"It was just after 10 pm on Wednesday, still not quite dark. As there was a threat of rain for the Thursday, I knew that I would probably have just this one chance for pole. With new tyres for the first time and little petrol onto an all-or-nothing lap, I was nervous, cautiously running in the tyres on the warm-up lap and bringing them up to temperature. When I was driving towards the start and finish, I saw it – an LMP2. I worked out that if I now held back a little and then gave it everything, I would be able to overtake it at the start of the Mulsanne straight without any time loss. So off I went.
First chicane, Dunlop and the left-hander. I had already made up six-tenths on my best training time. Then came Tertre Rouge, the right-hander before Hunaudières, and I realised that it wasn't going to work. The LMP2 was too far away. I would meet it in the first chicane and lose time. To prevent this, I boosted more than is healthy, because you miss the electrical energy later on. I just managed to pass the LMP2 before I had to start saving petrol. That’s when I also made a compromise. The timing wasn’t ideal, and I had to brake into the chicane. The tail swung out to the left, but the corner curves round to the right and so it straightened me up again. Through the chicane and then I accelerated out of it.
In the second chicane, I had to slow down somewhat earlier in order to save the petrol that I had burnt up previously. As a result, I had less speed than normal, which makes it difficult to find the right braking point. Then comes Mulsanne. You jolt over the bumps in the road, and when you brake, the wheels tend to block. This time I hit the curve perfectly and also the kerb coming out of the bend, without going into the rev limiter. I had just shifted up early enough because I was much faster than usual. Then over the crest towards Indianapolis. Damn! A Corvette in front of me. Indianapolis is a fast right-left combination.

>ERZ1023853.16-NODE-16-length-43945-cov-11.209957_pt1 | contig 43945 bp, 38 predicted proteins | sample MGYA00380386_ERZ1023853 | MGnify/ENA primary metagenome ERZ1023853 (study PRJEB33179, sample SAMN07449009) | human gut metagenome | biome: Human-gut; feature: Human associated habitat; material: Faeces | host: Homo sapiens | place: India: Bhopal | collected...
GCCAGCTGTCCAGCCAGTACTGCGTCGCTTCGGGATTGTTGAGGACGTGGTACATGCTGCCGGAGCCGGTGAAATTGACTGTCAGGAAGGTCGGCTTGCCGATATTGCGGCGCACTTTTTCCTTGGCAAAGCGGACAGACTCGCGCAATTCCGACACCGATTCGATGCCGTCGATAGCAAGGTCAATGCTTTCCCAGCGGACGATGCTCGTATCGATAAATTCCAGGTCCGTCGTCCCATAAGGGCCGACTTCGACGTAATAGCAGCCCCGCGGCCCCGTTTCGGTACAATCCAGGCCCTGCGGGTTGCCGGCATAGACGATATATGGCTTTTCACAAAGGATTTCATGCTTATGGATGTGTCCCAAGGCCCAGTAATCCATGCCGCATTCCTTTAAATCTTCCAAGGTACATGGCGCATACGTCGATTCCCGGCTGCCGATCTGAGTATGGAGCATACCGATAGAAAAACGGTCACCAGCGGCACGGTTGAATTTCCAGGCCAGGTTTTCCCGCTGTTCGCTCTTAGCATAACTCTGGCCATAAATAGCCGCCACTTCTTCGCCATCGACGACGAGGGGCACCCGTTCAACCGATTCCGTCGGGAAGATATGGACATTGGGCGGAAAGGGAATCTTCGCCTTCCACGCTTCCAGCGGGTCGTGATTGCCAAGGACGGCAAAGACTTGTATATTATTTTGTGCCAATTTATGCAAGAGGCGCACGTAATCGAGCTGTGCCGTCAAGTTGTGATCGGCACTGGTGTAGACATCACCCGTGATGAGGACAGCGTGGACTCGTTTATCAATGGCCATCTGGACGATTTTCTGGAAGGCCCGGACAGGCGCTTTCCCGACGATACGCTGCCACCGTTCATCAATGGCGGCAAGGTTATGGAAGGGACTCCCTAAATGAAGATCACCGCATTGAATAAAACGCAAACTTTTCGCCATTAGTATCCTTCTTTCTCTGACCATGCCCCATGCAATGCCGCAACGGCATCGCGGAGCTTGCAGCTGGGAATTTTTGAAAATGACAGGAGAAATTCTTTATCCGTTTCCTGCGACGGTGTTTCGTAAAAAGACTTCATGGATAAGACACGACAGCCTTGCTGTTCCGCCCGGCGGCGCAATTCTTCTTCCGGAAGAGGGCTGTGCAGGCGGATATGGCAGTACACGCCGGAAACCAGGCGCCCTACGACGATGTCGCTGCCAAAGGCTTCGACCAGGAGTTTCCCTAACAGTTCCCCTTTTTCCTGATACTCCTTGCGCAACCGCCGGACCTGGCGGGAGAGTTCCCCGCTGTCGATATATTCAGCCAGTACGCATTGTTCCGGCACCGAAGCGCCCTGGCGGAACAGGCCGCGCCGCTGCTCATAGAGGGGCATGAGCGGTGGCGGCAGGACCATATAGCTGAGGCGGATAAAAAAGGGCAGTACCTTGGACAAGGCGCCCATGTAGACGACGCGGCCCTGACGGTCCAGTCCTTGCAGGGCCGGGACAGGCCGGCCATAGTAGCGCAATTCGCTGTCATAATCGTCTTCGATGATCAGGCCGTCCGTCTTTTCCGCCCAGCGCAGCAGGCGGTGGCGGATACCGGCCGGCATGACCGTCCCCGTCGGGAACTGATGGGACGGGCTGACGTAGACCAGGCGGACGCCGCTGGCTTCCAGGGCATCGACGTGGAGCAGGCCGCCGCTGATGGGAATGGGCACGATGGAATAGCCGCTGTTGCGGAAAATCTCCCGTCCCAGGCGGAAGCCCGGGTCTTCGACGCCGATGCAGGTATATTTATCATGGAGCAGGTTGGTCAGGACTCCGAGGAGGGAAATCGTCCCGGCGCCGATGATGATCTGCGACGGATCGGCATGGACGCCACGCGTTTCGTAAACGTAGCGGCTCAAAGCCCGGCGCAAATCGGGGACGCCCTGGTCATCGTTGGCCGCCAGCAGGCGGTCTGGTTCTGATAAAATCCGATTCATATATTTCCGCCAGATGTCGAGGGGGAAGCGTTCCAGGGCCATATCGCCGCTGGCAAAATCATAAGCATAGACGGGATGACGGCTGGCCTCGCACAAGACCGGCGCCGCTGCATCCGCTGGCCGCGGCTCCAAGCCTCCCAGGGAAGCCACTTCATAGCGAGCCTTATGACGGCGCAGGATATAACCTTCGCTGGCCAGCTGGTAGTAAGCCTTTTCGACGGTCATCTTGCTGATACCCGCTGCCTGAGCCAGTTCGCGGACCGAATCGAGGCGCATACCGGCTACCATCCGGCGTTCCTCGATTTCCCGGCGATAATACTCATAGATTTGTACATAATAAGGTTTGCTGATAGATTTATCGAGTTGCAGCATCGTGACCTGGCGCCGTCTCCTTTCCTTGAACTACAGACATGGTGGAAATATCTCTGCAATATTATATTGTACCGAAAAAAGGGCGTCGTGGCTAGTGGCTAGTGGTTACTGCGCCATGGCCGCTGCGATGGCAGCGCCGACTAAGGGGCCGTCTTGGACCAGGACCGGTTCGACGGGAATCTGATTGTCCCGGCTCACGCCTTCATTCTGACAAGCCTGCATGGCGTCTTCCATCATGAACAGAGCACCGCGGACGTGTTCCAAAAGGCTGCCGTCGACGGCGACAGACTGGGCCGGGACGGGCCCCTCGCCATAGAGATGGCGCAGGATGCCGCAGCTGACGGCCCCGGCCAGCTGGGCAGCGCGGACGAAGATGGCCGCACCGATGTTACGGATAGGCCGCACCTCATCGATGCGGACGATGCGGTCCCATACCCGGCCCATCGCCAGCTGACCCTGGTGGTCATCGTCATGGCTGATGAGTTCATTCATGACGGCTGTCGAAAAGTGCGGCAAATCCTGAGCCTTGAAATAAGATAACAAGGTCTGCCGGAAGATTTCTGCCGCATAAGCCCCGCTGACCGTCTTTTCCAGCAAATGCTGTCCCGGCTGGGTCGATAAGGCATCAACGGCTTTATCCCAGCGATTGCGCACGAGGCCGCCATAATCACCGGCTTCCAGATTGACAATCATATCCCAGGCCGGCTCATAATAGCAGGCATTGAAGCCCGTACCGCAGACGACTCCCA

I thought that if I took the right-hander with a lot of speed, I would in fact come out too far on the left, but then I would simply stay on the left and push in on the inside next to the Corvette. I flashed my headlights to warn him and drove in uncompromisingly on the left onto the dirty track. I knew the Corvette had a camera pointing to the rear and would have an arrow showing from which side a car was attacking. So then I thought, if this was going to work at all, then it would be with a Corvette. In any case, they're all professionals on the track in Le Mans. I was able to press myself into the steeply banked curve. Done it! Now Arnage, an extremely slow right-hander. Just like Mulsanne, it has an uneven surface in the braking zone. This time it was spot on. I accelerated towards the Porsche curves. At this point, you can see a good ten seconds ahead. There was no longer a car! My time had come.
At the limit through the Porsche curves, steering into the right-hander, in sixth gear. The first left-hander, the second – I gave it full throttle the whole time, as I had planned for this lap. Nothing had better go wrong in the Porsche curves, otherwise there’d be a dreadful crash. Yet in this qualifier, I risked a bit more for a few tenths of a second. So first the second left-hander, then the long right-hander. Don’t slide out too far when changing direction because there's only grip on the inside. And it actually worked as well. Then comes Karting, a left-hander that slopes to the outside. The car always understeers there, you really have to make sure that you stay inside the white line.
I was now four seconds faster than the reference. Two more chicanes. Just don’t make any mistakes. Lots of people drive straight on there because they have problems adjusting after the ultra fast Porsche curves. At the Ford chicane, the entrance isn’t visible but I had noted the braking point. Avoid the artificial grass at the exit to the last chicane, otherwise you have no traction to accelerate. Full throttle. Finishing line. I was thinking about the LMP2, about boosting too early and the Corvette. Then I saw the 3:16.8 and thought to myself: I hope it’s enough for Romain, Marc and me. After all, I don’t want to have to risk this much on every lap."